Sen. Mitch McConnell is correct in saying that serious action needs to be taken in order to lower the deficit ("Time for tough choices on spending, debt," June 14). But the majority of his claims are either false or misleading and run counter to the evidence provided by the last two decades of U.S. economic history.

Mr. McConnell asserts that raising taxes "kills jobs," as if that statement were self-evident.

Yet during the Clinton administration, when taxes were at a high, "job killing" rate, more than 22 million new jobs were created and unemployment dropped 3.4 percent.

That is in sharp contrast to the tax-cutting Bush administration, which saw only 1.1 million new jobs created and a 3.2 percent increase in unemployment.

Despite this history, Mr. McConnell and his conservative colleagues have scared Americans away from the idea of returning to the rates prior to the Bush-era tax cuts for the richest Americans.

These CEOs and executives (some of whom head companies that were saved by taxpayer bailout money) have not used their tax cuts to create jobs. Instead, they have continued to line their own pockets.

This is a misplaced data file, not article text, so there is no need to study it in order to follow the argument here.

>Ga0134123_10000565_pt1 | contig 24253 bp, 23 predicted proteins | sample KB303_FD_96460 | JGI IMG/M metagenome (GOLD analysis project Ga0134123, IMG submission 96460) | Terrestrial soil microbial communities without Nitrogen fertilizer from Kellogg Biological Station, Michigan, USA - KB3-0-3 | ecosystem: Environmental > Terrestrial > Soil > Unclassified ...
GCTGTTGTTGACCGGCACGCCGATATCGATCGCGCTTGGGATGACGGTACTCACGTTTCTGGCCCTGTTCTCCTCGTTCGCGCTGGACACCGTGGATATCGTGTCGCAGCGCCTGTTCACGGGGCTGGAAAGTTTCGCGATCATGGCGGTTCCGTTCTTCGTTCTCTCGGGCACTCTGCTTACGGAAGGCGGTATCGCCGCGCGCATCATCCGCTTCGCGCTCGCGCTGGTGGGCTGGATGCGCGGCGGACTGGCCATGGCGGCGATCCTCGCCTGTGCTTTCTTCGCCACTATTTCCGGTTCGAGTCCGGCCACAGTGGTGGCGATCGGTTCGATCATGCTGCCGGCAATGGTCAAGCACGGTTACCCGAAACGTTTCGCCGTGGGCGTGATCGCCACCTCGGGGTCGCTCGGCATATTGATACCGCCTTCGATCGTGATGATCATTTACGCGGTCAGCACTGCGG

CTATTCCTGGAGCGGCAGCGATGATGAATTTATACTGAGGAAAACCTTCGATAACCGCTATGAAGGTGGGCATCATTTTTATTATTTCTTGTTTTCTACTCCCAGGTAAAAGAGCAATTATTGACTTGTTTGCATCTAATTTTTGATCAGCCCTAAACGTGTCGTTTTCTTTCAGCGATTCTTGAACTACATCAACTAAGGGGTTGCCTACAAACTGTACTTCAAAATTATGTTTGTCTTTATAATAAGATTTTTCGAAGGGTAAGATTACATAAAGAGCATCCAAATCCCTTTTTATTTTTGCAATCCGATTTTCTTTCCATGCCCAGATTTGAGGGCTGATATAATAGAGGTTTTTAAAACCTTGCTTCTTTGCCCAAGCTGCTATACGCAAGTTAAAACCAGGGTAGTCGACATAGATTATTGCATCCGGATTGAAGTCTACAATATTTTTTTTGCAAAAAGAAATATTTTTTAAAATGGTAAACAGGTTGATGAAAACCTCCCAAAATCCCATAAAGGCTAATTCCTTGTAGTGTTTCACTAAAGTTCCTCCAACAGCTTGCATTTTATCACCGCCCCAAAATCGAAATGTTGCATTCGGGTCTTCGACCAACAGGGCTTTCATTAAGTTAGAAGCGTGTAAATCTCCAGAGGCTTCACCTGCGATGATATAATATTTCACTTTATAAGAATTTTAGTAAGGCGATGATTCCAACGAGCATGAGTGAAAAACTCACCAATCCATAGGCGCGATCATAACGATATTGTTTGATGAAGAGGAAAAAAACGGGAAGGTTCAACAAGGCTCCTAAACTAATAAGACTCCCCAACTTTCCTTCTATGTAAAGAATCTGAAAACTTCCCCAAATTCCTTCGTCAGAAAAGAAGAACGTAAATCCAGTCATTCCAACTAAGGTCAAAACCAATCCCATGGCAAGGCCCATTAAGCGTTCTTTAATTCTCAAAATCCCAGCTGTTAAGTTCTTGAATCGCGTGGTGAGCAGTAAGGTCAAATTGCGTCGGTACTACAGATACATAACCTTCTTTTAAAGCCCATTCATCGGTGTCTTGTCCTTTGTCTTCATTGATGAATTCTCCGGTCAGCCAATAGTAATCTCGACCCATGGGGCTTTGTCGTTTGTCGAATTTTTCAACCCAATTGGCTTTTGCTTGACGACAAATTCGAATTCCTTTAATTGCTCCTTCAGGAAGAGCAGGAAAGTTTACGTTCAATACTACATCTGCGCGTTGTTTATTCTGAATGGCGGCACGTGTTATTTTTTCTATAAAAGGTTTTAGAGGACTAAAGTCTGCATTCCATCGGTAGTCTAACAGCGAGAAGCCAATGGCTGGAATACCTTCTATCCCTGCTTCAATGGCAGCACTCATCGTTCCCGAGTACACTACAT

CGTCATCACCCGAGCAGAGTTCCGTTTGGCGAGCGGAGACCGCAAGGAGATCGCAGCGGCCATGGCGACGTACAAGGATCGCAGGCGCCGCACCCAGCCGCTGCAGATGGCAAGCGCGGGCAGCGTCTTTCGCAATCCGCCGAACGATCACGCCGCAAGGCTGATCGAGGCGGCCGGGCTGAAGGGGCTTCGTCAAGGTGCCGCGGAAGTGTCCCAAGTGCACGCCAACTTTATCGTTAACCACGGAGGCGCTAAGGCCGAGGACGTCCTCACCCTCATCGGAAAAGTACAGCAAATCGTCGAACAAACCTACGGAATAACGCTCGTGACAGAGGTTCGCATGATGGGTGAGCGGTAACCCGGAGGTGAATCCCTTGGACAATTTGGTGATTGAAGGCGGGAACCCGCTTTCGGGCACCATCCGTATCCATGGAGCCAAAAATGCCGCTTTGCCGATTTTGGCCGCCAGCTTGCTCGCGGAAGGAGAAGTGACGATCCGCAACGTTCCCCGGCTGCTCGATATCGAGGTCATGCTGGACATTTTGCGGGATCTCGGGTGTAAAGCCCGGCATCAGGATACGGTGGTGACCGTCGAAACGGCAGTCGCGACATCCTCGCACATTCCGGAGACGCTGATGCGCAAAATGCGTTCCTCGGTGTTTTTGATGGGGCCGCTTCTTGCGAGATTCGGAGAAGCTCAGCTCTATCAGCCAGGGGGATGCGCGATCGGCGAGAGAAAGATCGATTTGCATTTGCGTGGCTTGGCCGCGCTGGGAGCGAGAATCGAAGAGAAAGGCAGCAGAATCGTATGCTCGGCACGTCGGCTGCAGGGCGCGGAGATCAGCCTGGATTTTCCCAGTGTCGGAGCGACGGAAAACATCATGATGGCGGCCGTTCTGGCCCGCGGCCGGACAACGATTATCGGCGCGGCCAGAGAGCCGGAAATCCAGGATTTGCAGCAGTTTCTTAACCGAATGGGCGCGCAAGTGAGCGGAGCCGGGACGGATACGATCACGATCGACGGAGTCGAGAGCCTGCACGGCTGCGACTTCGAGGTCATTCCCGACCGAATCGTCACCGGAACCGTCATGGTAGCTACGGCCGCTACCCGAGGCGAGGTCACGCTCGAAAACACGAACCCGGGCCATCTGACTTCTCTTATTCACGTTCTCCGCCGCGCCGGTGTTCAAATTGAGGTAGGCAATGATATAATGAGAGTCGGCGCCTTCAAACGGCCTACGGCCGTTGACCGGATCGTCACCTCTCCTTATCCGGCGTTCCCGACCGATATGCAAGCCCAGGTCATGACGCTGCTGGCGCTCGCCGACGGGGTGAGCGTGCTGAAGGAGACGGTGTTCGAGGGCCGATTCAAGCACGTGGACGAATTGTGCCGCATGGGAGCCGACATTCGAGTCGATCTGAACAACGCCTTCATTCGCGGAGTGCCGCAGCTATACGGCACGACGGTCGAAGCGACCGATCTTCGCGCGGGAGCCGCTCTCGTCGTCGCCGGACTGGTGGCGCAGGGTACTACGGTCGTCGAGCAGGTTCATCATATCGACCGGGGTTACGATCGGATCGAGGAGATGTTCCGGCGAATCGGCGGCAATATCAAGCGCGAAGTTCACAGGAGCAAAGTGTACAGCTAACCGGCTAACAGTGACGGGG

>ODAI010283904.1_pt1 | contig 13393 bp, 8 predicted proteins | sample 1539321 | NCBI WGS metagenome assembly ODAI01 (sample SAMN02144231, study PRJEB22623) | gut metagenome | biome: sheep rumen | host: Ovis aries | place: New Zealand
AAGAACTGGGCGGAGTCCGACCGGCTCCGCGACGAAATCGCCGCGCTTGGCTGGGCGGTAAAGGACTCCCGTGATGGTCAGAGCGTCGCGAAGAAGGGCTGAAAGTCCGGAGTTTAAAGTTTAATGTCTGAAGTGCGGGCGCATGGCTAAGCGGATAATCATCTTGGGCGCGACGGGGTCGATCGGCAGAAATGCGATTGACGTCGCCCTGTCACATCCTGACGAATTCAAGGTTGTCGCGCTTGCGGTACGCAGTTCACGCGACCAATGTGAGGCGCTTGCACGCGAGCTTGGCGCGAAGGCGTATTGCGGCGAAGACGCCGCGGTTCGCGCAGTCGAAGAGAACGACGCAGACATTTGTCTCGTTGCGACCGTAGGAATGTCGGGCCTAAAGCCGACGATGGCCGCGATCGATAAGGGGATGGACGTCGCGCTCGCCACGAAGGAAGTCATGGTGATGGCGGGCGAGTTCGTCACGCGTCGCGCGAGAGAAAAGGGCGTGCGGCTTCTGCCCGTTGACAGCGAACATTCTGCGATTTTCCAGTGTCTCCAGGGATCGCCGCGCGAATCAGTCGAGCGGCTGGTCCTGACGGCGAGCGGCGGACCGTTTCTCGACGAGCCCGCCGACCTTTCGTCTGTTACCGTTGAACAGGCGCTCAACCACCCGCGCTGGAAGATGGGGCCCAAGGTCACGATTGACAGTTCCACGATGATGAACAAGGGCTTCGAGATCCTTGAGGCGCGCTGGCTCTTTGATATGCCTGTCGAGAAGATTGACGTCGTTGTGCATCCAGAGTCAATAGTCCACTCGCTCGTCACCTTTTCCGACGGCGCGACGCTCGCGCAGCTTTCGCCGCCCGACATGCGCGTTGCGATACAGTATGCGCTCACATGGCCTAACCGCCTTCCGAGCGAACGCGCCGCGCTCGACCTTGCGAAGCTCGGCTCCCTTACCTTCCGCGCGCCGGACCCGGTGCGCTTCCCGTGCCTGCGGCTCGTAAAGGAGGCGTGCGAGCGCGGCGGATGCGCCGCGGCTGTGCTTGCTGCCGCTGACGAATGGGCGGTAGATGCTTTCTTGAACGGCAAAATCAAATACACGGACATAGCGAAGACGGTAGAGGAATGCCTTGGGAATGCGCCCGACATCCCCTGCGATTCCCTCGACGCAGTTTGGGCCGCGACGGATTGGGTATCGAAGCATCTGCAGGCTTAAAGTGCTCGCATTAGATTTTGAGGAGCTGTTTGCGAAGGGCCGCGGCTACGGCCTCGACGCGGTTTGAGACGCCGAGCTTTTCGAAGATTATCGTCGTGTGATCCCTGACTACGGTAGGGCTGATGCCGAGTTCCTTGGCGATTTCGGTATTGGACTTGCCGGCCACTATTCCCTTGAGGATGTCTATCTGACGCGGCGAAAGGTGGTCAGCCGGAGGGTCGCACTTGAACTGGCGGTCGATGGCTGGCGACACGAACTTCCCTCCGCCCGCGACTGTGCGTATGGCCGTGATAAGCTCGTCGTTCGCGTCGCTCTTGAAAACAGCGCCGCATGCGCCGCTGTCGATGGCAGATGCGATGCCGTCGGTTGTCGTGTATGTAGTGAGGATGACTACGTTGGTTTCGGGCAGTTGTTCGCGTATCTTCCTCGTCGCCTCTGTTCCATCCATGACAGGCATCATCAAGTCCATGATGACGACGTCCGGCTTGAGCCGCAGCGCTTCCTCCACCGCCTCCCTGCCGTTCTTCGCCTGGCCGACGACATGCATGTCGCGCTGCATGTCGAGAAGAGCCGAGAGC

An AFL-CIO study of 292 large, publicly traded companies found that in 2009, average compensation for CEOs was 263 times the average compensation for workers in the same companies.

It may also be worth noting that as of 2009, Senator McConnell's personal fortune was estimated at $32.8 million.

Without the Bush-era tax cuts that benefited millionaires like Mr. McConnell, the government would have had an estimated $1.7 trillion in additional revenue.

Joel Beller, Owings Mills